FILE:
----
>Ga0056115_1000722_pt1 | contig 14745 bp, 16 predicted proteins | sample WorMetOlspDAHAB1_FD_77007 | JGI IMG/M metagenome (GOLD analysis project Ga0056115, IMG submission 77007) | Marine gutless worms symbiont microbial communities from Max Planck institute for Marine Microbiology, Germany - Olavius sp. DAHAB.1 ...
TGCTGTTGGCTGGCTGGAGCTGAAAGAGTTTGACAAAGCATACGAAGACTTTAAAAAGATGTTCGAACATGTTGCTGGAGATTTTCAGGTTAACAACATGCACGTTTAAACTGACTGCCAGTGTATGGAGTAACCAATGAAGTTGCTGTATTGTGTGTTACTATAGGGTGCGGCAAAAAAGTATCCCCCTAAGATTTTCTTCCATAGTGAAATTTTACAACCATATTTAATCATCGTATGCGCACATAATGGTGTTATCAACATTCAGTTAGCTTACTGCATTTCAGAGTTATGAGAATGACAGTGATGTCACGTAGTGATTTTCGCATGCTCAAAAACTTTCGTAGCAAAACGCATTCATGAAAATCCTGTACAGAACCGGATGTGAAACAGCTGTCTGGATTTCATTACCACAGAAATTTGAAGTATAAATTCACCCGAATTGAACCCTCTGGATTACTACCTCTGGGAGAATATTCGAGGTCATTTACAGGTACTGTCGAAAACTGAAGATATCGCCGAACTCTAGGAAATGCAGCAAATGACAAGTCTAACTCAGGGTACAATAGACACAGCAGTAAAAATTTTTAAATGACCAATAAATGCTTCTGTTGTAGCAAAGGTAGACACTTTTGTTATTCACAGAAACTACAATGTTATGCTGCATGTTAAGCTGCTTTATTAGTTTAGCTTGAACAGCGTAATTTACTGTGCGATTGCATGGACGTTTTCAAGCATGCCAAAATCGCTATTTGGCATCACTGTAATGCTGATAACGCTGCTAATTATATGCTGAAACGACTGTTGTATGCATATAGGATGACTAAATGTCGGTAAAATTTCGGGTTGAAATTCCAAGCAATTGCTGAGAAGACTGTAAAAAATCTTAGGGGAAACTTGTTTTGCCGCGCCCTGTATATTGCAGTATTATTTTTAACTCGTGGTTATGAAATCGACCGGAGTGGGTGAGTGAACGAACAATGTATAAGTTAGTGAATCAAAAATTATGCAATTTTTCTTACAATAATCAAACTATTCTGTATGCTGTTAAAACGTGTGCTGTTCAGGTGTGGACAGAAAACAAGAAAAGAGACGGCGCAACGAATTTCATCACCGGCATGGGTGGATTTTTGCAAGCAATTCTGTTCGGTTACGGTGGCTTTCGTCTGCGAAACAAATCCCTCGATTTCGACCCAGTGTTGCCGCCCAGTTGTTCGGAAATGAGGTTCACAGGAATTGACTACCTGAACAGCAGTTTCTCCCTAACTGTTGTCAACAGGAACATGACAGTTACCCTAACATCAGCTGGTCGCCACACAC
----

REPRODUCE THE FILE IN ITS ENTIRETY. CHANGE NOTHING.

>Ga0056115_1000722_pt1 | contig 14745 bp, 16 predicted proteins | sample WorMetOlspDAHAB1_FD_77007 | JGI IMG/M metagenome (GOLD analysis project Ga0056115, IMG submission 77007) | Marine gutless worms symbiont microbial communities from Max Planck institute for Marine Microbiology, Germany - Olavius sp. DAHAB.1 ...
TGCTGTTGGCTGGCTGGAGCTGAAAGAGTTTGACAAAGCATACGAAGACTTTAAAAAGATGTTCGAACATGTTGCTGGAGATTTTCAGGTTAACAACATGCACGTTTAAACTGACTGCCAGTGTATGGAGTAACCAATGAAGTTGCTGTATTGTGTGTTACTATAGGGTGCGGCAAAAAAGTATCCCCCTAAGATTTTCTTCCATAGTGAAATTTTACAACCATATTTAATCATCGTATGCGCACATAATGGTGTTATCAACATTCAGTTAGCTTACTGCATTTCAGAGTTATGAGAATGACAGTGATGTCACGTAGTGATTTTCGCATGCTCAAAAACTTTCGTAGCAAAACGCATTCATGAAAATCCTGTACAGAACCGGATGTGAAACAGCTGTCTGGATTTCATTACCACAGAAATTTGAAGTATAAATTCACCCGAATTGAACCCTCTGGATTACTACCTCTGGGAGAATATTCGAGGTCATTTACAGGTACTGTCGAAAACTGAAGATATCGCCGAACTCTAGGAAATGCAGCAAATGACAAGTCTAACTCAGGGTACAATAGACACAGCAGTAAAAATTTTTAAATGACCAATAAATGCTTCTGTTGTAGCAAAGGTAGACACTTTTGTTATTCACAGAAACTACAATGTTATGCTGCATGTTAAGCTGCTTTATTAGTTTAGCTTGAACAGCGTAATTTACTGTGCGATTGCATGGACGTTTTCAAGCATGCCAAAATCGCTATTTGGCATCACTGTAATGCTGATAACGCTGCTAATTATATGCTGAAACGACTGTTGTATGCATATAGGATGACTAAATGTCGGTAAAATTTCGGGTTGAAATTCCAAGCAATTGCTGAGAAGACTGTAAAAAATCTTAGGGGAAACTTGTTTTGCCGCGCCCTGTATATTGCAGTATTATTTTTAACTCGTGGTTATGAAATCGACCGGAGTGGGTGAGTGAACGAACAATGTATAAGTTAGTGAATCAAAAATTATGCAATTTTTCTTACAATAATCAAACTATTCTGTATGCTGTTAAAACGTGTGCTGTTCAGGTGTGGACAGAAAACAAGAAAAGAGACGGCGCAACGAATTTCATCACCGGCATGGGTGGATTTTTGCAAGCAATTCTGTTCGGTTACGGTGGCTTTCGTCTGCGAAACAAATCCCTCGATTTCGACCCAGTGTTGCCGCCCAGTTGTTCGGAAATGAGGTTCACAGGAATTGACTACCTGAACAGCAGTTTCTCCCTAACTGTTGTCAACAGGAACATGACAGTTACCCTAACATCAGCTGGTCGCCACACAC